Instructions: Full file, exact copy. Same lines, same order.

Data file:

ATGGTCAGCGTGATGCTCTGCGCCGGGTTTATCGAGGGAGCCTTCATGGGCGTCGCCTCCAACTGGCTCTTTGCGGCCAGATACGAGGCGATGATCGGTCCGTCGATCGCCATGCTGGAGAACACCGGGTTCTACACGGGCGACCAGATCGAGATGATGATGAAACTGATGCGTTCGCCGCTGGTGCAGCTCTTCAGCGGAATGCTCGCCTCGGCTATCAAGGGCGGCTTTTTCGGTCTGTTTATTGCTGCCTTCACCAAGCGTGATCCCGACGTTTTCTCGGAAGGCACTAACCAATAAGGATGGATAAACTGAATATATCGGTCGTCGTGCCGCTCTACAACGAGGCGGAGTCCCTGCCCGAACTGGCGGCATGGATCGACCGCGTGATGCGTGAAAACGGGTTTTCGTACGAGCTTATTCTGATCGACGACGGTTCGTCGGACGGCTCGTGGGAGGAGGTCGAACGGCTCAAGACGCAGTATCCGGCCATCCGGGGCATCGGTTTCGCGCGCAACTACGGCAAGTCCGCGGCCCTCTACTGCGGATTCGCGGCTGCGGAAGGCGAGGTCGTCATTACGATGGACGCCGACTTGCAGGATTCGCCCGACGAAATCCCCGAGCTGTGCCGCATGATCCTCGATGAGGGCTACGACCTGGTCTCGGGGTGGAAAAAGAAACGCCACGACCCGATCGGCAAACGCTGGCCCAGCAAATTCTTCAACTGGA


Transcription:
ATGGTCAGCGTGATGCTCTGCGCCGGGTTTATCGAGGGAGCCTTCATGGGCGTCGCCTCCAACTGGCTCTTTGCGGCCAGATACGAGGCGATGATCGGTCCGTCGATCGCCATGCTGGAGAACACCGGGTTCTACACGGGCGACCAGATCGAGATGATGATGAAACTGATGCGTTCGCCGCTGGTGCAGCTCTTCAGCGGAATGCTCGCCTCGGCTATCAAGGGCGGCTTTTTCGGTCTGTTTATTGCTGCCTTCACCAAGCGTGATCCCGACGTTTTCTCGGAAGGCACTAACCAATAAGGATGGATAAACTGAATATATCGGTCGTCGTGCCGCTCTACAACGAGGCGGAGTCCCTGCCCGAACTGGCGGCATGGATCGACCGCGTGATGCGTGAAAACGGGTTTTCGTACGAGCTTATTCTGATCGACGACGGTTCGTCGGACGGCTCGTGGGAGGAGGTCGAACGGCTCAAGACGCAGTATCCGGCCATCCGGGGCATCGGTTTCGCGCGCAACTACGGCAAGTCCGCGGCCCTCTACTGCGGATTCGCGGCTGCGGAAGGCGAGGTCGTCATTACGATGGACGCCGACTTGCAGGATTCGCCCGACGAAATCCCCGAGCTGTGCCGCATGATCCTCGATGAGGGCTACGACCTGGTCTCGGGGTGGAAAAAGAAACGCCACGACCCGATCGGCAAACGCTGGCCCAGCAAATTCTTCAACTGGA